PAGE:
What happens when Fremantle Art Centre’s install crew is let loose to transform the space with their own works? Plenty!
Review: TED SNELL AM CitWA
♦ The install crew at Fremantle Art Centre installing their own works for A Forest of Hooks and Nails. Left, back row: Phoebe Clarke, Maxxi Minaxi May, Hansdieter Zeh, Angela Ferolla, Phoebe Tran. Centre row: Rob Kettels, Dan Bourke. Front row: Tom Freeman (Curator), Zev Weinstein and Hugh Thomson. Photo Lyn DiCiero.
Art galleries are engines of transformation. Many times a year they are re-imagined, re-arranged and often re-built to present a new body of works in a vast range of different media, all requiring specialist installation and adjustment. That is where the remarkable group of install assistants come to the fore. Attending to the idiosyncratic requirements of each artist they employ complex problem-solving skills to ensure the integrity of every artwork is respected. In this hot house environment of precise coordination and tight turnarounds you need a group of artists who care deeply about the practice of making exhibitions.
Of course, it must be a little frustrating for artists to install the work of others when they would ideally be preparing their own works for exhibition. So, this year for its Perth Festival exhibition, Fremantle Arts Centre has made their dreams come true. Tom Freeman, Install Coordinator at FAC, has curated an exhibition of ten of his install staff, allowing them to take over the walls, floor, and gallery spaces of the Centre as artists in their own right.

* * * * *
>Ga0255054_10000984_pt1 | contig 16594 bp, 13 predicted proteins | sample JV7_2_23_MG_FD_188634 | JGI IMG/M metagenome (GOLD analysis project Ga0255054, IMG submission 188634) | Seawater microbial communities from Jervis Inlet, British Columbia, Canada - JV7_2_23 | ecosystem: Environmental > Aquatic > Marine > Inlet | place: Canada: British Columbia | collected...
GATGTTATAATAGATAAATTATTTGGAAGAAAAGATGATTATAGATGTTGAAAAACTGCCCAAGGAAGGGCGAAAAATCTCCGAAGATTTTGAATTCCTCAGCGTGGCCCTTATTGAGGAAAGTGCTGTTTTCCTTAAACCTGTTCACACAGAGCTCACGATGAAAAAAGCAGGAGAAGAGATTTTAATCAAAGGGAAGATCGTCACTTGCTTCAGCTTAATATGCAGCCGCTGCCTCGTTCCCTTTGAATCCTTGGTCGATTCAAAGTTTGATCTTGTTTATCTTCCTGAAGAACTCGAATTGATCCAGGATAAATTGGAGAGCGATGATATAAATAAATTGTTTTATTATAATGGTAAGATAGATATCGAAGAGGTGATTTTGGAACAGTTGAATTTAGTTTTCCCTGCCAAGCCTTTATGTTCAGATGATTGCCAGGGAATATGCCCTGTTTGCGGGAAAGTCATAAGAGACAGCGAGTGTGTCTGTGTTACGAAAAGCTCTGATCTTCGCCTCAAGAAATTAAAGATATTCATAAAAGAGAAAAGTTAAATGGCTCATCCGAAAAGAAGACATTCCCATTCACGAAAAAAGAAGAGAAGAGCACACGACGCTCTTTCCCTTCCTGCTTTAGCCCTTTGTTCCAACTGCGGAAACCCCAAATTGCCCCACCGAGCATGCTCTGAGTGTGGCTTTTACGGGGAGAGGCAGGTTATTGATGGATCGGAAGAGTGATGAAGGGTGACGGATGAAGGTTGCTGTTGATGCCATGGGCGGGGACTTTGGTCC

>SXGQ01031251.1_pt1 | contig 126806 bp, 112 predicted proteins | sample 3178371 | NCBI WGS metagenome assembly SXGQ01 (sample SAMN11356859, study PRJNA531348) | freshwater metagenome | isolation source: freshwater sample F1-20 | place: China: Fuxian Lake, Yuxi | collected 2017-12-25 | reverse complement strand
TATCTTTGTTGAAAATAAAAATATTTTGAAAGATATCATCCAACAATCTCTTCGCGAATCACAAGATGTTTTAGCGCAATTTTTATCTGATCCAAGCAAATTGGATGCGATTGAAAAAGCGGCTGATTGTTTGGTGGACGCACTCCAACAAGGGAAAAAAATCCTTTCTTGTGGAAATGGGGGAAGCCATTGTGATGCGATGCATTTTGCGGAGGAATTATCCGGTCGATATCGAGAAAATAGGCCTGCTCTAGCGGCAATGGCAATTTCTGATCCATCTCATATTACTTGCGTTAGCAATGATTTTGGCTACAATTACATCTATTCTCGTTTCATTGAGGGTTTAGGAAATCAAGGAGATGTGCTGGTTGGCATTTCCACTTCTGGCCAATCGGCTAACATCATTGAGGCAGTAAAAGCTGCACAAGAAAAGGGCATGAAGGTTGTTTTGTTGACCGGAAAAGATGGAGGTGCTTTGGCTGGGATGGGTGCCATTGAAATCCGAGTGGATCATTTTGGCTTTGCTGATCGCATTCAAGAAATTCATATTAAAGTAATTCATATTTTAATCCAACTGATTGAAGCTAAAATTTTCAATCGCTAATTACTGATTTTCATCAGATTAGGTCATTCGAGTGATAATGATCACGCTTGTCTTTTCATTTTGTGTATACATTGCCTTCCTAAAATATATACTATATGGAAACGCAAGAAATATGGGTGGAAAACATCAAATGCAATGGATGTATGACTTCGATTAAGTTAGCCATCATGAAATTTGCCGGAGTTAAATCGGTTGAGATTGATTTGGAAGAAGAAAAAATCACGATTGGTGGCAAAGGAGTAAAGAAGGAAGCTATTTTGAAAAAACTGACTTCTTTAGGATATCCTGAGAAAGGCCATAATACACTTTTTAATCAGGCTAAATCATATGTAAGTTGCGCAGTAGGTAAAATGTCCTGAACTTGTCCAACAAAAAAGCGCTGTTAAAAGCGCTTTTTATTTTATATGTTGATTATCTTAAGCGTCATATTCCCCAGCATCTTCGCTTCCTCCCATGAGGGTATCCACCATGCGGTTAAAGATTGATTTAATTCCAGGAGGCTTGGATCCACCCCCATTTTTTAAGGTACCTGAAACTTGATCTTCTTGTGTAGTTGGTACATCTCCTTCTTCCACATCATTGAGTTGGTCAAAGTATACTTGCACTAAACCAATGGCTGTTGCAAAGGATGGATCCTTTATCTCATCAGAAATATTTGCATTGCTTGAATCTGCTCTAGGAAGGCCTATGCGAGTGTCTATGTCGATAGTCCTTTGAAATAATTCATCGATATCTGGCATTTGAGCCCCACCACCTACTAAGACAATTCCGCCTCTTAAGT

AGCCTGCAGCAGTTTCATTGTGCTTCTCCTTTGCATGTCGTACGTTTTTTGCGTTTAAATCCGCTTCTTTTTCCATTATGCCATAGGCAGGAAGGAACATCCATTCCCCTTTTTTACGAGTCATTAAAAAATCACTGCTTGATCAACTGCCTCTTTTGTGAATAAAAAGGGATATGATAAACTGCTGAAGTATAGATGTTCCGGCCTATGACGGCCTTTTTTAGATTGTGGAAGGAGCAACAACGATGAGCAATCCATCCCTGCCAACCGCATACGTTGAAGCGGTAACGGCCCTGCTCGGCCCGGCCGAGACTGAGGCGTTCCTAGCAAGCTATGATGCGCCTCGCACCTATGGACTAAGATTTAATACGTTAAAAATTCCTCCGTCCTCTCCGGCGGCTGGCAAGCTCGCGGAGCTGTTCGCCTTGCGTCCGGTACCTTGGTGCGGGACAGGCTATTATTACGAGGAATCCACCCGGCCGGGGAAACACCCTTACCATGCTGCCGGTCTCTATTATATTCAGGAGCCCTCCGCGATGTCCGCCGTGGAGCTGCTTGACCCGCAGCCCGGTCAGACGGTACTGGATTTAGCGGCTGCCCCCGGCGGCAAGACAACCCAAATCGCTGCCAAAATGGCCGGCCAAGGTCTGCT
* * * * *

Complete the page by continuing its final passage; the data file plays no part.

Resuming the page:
Amongst their work is a small altar to installation, a shelf on which the tools of their trade are laid out in a row of implements and accessories. Rawl plugs of different sizes and colours, rolls of tape, paint cans, a lazar level, paint stirrer, and the cleverly folded paper dust collector used when drilling are aligned together alongside signs announcing; “PLEASE DON’T PAINT THIS SECTION,” and another “PLEASE DO NOT TOUCH.” It is a homage to former Director Jim Cathcart, who announced when joining the Centre 15 years earlier in the middle of an install that it was like entering “A Forest of Hooks and Nails.” For Freeman, that comment was an appropriate title for the show, “… heady with poetic nostalgia and a poignant tribute.”